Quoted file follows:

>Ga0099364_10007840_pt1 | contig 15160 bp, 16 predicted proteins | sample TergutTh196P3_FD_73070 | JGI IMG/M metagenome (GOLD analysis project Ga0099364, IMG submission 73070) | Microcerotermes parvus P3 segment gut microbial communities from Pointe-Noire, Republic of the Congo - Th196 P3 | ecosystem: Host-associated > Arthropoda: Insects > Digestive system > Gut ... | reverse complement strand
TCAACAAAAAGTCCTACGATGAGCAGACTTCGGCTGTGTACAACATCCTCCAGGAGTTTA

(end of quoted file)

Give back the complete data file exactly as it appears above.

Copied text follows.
>Ga0099364_10007840_pt1 | contig 15160 bp, 16 predicted proteins | sample TergutTh196P3_FD_73070 | JGI IMG/M metagenome (GOLD analysis project Ga0099364, IMG submission 73070) | Microcerotermes parvus P3 segment gut microbial communities from Pointe-Noire, Republic of the Congo - Th196 P3 | ecosystem: Host-associated > Arthropoda: Insects > Digestive system > Gut ... | reverse complement strand
TCAACAAAAAGTCCTACGATGAGCAGACTTCGGCTGTGTACAACATCCTCCAGGAGTTTA